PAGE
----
The day I truly fell in love with monochrome

Itsukushima Shrine Monochrome - Miyajima, Japan

Itsukushima Shrine Monochrome – Miyajima, Japan

Once in a while the photo gods smile upon you, the moon phases align and you slip into a creative flow. Despite my prolific photography, this doesn’t happen often. There are good days and no so good days. I don’t know if it was the ferry ride, but when I got to Miyajima something clicked.

As I recall, it was a comfortable day with the late afternoon rays warming my face. I got into the Itsukushima Shrine with an hour or so to spare. I looked out toward the famous giant torii off in the distance.

I shot with my Olympus PEN-F in monochrome mode — this contrasty, grainy film simulation which I’ve experimented with, increasingly before my Japan trip. But, as I looked through the viewfinder at Miyajima, it was the first time I really fell in love with black and white. Not as a gimmicky filter to be applied for effect, but truly as a slightly abstract and simplified expression of the real world.

Itsukushima Shrine Monochrome - Miyajima, Japan
Itsukushima Shrine Monochrome - Miyajima, Japan

Getting there near closing time turned out to be a blessing in disguise. More tourists were leaving than arriving, which meant smaller crowds. There was sort of a low-key Japanese style equivalent of Key West going on. People just hung out, watching the sunset, taking in the beauty and peace of Miyajima. It was nice to capture this feeling in photographs.

Itsukushima Shrine Monochrome - Miyajima, Japan
Itsukushima Shrine Monochrome - Miyajima, Japan

I was drawn mainly to the distant torii and the water, but behind me was the shine itself, which was also worth capturing.

You might notice varying amounts of water around the decks. That’s because the character of Itsukushima Shrine ebbs and flows with the tides. At low tide, you can walk out to the torii. At high tide, everything under the shrine is completely surrounded by water, giving the appearance that the entire wooden complex is floating.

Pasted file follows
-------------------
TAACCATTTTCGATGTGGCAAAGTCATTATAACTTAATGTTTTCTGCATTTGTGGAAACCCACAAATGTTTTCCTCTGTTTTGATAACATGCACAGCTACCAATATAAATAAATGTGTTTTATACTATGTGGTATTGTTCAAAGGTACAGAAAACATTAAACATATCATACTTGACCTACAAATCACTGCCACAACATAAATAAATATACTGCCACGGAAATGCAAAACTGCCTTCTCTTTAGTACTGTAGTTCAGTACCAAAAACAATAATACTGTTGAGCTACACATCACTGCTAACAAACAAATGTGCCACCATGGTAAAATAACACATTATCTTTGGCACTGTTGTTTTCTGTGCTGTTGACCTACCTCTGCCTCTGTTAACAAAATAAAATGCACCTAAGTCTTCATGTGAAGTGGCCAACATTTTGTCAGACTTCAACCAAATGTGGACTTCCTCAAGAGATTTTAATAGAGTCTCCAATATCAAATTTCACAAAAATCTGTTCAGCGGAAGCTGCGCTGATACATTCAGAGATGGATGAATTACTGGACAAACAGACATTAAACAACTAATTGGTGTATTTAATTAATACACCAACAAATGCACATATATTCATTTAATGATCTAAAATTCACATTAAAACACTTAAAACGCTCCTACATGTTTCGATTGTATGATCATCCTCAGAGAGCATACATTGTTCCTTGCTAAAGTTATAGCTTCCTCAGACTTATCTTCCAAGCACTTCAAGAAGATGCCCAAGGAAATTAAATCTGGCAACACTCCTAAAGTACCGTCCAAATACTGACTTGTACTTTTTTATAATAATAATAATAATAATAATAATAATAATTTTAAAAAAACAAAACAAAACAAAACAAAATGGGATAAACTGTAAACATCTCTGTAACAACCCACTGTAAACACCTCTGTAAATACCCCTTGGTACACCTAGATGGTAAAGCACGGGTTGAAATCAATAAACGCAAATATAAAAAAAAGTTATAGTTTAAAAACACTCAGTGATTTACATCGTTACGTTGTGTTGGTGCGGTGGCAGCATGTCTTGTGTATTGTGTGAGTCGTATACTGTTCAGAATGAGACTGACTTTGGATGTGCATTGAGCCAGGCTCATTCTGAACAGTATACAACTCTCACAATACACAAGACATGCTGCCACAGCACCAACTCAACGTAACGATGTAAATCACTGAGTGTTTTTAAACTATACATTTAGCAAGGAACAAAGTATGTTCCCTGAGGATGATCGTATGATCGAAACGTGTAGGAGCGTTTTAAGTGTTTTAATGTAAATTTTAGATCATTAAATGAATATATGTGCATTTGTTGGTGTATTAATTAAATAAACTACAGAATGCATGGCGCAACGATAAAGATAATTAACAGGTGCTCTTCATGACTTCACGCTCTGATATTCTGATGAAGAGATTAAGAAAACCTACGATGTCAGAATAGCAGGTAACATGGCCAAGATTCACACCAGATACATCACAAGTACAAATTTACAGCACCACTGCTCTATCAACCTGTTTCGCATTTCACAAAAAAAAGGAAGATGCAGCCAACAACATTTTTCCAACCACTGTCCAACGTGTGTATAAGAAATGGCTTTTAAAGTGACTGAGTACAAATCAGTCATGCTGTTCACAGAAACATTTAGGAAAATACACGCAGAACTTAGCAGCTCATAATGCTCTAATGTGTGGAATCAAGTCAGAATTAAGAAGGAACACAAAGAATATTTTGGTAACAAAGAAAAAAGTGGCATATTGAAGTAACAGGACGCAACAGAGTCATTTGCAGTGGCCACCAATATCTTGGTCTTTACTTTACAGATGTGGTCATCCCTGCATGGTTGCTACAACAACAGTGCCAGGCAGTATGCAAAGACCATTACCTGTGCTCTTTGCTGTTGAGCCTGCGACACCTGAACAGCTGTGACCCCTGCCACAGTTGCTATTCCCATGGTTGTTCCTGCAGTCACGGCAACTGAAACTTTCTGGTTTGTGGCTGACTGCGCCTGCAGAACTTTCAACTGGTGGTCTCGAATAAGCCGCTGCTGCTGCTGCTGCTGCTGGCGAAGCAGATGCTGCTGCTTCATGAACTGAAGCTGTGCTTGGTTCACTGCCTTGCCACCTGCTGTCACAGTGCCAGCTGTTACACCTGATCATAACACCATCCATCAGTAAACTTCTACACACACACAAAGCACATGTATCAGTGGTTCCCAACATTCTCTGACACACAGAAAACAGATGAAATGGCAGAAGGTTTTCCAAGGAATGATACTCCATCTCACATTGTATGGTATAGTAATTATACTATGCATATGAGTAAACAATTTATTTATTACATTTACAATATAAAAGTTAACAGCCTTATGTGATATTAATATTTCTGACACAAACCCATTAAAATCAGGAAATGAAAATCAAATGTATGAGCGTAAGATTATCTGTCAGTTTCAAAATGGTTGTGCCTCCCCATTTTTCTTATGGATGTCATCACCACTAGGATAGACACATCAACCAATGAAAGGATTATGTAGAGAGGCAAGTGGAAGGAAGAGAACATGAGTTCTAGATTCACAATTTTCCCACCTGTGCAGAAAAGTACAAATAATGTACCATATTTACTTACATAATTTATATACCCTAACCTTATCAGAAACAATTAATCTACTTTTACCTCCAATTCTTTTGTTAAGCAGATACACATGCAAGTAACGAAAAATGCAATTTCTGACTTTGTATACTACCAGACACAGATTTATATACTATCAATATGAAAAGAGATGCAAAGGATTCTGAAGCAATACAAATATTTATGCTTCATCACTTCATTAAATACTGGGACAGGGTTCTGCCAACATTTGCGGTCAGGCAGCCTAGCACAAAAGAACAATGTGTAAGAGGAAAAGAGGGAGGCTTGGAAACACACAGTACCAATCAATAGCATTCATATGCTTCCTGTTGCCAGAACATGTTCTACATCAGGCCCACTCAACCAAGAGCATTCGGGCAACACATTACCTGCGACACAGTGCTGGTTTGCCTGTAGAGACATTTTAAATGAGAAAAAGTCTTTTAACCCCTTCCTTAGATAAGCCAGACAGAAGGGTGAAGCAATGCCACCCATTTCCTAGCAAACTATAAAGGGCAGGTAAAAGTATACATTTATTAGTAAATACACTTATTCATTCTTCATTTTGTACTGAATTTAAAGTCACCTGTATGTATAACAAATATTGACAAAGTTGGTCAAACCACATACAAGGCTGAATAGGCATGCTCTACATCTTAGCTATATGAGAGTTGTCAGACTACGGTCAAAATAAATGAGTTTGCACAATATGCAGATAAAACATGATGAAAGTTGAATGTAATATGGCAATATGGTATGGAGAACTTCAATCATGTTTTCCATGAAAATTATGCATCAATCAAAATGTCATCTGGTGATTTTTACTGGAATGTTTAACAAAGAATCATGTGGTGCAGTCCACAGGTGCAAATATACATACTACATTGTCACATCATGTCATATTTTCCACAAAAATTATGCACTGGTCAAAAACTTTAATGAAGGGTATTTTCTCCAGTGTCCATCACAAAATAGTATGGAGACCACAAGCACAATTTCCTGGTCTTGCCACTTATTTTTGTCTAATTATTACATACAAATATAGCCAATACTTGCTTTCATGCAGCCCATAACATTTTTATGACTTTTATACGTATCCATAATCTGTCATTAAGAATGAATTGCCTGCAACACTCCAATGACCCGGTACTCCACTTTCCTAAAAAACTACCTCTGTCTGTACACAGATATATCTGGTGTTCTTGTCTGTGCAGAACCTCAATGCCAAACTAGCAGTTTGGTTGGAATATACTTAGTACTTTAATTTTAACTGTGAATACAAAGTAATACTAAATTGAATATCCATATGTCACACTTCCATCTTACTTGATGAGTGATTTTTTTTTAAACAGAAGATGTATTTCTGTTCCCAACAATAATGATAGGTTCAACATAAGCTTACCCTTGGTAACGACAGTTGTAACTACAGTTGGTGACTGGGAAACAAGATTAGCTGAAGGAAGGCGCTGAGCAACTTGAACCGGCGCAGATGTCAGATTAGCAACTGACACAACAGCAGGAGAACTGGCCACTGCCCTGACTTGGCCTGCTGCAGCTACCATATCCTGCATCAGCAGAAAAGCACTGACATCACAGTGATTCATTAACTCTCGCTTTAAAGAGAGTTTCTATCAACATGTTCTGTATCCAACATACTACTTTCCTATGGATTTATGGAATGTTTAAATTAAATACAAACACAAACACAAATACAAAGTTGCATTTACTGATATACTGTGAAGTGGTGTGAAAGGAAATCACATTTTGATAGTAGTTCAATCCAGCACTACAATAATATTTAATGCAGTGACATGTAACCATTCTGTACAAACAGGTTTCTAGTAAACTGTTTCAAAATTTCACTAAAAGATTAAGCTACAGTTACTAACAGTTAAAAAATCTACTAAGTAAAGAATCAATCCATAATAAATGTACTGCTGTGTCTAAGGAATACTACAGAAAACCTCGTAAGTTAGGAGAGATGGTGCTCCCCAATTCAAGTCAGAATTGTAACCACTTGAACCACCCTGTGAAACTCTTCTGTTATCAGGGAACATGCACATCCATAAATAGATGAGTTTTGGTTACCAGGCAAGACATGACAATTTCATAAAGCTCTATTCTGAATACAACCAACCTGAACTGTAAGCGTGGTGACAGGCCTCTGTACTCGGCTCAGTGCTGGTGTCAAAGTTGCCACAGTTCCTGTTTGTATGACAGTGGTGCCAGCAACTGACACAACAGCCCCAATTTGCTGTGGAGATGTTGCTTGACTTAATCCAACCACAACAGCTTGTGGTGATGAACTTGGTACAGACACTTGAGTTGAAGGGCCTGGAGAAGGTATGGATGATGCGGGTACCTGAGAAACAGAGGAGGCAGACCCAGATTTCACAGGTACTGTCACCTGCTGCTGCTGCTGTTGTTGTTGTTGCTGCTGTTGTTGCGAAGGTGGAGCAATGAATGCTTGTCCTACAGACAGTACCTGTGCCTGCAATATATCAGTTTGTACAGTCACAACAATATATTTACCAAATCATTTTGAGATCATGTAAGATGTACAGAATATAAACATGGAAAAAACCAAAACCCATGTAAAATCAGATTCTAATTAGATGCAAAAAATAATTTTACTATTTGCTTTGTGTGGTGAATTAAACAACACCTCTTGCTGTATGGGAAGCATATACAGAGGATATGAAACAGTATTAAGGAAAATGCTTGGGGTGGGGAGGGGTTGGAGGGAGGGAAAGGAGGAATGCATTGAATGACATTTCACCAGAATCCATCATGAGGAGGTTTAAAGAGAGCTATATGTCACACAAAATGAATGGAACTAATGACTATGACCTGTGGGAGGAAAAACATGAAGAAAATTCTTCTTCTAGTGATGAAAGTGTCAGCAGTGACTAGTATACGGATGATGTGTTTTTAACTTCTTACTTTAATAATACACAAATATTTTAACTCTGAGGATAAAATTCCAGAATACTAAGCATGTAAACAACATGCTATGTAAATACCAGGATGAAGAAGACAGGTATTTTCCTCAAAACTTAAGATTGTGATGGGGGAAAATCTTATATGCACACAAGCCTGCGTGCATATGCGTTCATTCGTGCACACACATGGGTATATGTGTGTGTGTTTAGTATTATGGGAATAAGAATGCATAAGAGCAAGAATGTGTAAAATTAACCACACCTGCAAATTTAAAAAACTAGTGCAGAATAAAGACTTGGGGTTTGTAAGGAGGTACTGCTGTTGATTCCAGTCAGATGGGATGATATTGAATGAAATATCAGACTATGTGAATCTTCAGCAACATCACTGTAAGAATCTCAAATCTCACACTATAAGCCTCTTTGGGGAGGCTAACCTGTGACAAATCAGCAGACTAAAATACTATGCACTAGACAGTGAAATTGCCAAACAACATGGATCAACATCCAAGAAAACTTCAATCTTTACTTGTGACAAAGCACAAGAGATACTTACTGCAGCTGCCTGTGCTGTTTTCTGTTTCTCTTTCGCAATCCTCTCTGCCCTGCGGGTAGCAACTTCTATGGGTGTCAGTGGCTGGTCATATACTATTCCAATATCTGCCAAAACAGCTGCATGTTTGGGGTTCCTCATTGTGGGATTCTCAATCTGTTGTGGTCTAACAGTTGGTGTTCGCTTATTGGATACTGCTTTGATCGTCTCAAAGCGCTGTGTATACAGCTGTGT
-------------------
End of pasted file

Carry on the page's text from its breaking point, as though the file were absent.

There are published tide schedules so that you can time your visit.

Itsukushima Shrine Monochrome - Miyajima, Japan
Itsukushima Shrine Monochrome - Miyajima, Japan

As I toured the temple complex, the distant torii still beckoned. I saw framing opportunities in different focal lengths. Contrasty black and whites and silhouettes are your friend.

I used the Olympus 9-18mm wide-angle lens, which is surprisingly versatile and wonderfully compact. It gives me a 18mm to 36mm range in full frame equivalents. You can see the focal length range with these two photos.

Itsukushima Shrine Monochrome - Miyajima, Japan

I waited some more for the tide to come in and the people to leave, giving me zen serenity. It’s basically the same shot as the first one, but in the landscape orientation. I’m not sure which I like better.

As I mentioned earlier, I made all photos with the Olympus PEN-F with the 9-18mm f4-5.6 lens. Out of camera JPEGs set to the built-in “Mono Profile 2” mode.


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4 thoughts on “The day I truly fell in love with monochrome

  1. Garry often extols the beauty of black and white film. Not just because it’s film noir, but because the the photography. My granddaughter never shoots color. She fell in love with black and white and thinks color is a distraction. I think the world has room for both, but I’m amazed that she fell in love with black in white when she was maybe 14 years old? And has never changed her mind.

    1. Interesting that your granddaughter is so taken with black and white. That’s great though. Perhaps a real artist with more abstract sensibilities. I think the average person likes color, more.

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